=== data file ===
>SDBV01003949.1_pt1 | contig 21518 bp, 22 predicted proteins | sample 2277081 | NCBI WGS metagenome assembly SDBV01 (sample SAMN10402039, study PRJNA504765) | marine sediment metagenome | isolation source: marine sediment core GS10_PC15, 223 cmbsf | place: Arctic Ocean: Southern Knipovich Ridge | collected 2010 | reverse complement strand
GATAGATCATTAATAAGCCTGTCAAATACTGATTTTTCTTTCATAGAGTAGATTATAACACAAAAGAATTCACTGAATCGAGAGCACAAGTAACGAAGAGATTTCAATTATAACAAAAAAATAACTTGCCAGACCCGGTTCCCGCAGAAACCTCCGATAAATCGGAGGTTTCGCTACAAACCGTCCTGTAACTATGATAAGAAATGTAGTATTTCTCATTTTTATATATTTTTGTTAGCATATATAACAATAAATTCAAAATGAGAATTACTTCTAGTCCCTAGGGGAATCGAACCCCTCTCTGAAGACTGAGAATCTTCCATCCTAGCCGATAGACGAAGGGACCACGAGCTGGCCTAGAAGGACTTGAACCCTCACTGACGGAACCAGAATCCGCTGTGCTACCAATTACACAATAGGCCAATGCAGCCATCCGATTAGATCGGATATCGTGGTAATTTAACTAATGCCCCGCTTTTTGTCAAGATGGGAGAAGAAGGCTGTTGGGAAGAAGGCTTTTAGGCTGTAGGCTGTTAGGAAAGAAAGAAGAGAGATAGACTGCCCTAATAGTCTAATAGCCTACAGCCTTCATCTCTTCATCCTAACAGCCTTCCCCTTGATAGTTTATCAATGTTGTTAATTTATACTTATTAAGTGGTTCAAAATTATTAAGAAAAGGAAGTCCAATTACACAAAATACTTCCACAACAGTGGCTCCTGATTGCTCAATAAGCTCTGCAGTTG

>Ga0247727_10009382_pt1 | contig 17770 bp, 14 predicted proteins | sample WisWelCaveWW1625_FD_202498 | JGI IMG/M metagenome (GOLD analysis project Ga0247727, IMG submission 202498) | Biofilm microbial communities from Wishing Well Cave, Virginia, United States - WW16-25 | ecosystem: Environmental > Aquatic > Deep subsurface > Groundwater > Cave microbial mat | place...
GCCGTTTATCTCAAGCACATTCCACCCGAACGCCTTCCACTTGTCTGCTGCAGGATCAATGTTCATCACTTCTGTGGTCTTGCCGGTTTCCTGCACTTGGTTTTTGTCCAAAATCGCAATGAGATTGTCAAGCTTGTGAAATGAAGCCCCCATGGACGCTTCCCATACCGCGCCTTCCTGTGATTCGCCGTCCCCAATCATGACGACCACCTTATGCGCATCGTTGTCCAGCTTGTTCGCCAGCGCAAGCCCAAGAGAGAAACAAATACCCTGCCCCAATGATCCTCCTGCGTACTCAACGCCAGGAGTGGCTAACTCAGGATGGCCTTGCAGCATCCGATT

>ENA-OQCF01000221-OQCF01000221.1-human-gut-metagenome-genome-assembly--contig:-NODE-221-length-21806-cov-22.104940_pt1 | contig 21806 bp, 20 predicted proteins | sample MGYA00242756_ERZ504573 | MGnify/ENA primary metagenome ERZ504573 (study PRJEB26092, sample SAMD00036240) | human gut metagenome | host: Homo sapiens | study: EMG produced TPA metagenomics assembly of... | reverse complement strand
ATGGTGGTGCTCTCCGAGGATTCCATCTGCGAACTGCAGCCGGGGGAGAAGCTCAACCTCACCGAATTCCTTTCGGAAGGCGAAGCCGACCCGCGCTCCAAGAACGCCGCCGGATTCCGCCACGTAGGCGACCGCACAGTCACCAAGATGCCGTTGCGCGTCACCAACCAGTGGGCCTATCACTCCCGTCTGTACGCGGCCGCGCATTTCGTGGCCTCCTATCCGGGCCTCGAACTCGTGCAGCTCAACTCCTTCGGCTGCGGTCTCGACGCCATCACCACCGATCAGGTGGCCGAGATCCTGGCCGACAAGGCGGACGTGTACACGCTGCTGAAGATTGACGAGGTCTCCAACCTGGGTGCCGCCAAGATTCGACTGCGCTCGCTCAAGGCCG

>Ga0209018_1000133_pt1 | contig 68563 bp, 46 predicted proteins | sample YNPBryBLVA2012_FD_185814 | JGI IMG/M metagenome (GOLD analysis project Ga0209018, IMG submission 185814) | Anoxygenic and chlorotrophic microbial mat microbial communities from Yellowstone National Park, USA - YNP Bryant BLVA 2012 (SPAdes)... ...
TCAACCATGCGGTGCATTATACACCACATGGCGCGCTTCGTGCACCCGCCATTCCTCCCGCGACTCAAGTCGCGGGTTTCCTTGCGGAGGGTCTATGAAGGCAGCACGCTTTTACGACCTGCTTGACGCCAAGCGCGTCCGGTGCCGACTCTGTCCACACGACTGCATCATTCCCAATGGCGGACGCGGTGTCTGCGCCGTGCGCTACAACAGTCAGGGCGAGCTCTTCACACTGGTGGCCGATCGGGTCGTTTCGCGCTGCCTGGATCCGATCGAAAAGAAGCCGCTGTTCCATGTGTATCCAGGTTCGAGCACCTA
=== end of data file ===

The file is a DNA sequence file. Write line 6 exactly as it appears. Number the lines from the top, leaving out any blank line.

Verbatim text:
ATGGTGGTGCTCTCCGAGGATTCCATCTGCGAACTGCAGCCGGGGGAGAAGCTCAACCTCACCGAATTCCTTTCGGAAGGCGAAGCCGACCCGCGCTCCAAGAACGCCGCCGGATTCCGCCACGTAGGCGACCGCACAGTCACCAAGATGCCGTTGCGCGTCACCAACCAGTGGGCCTATCACTCCCGTCTGTACGCGGCCGCGCATTTCGTGGCCTCCTATCCGGGCCTCGAACTCGTGCAGCTCAACTCCTTCGGCTGCGGTCTCGACGCCATCACCACCGATCAGGTGGCCGAGATCCTGGCCGACAAGGCGGACGTGTACACGCTGCTGAAGATTGACGAGGTCTCCAACCTGGGTGCCGCCAAGATTCGACTGCGCTCGCTCAAGGCCG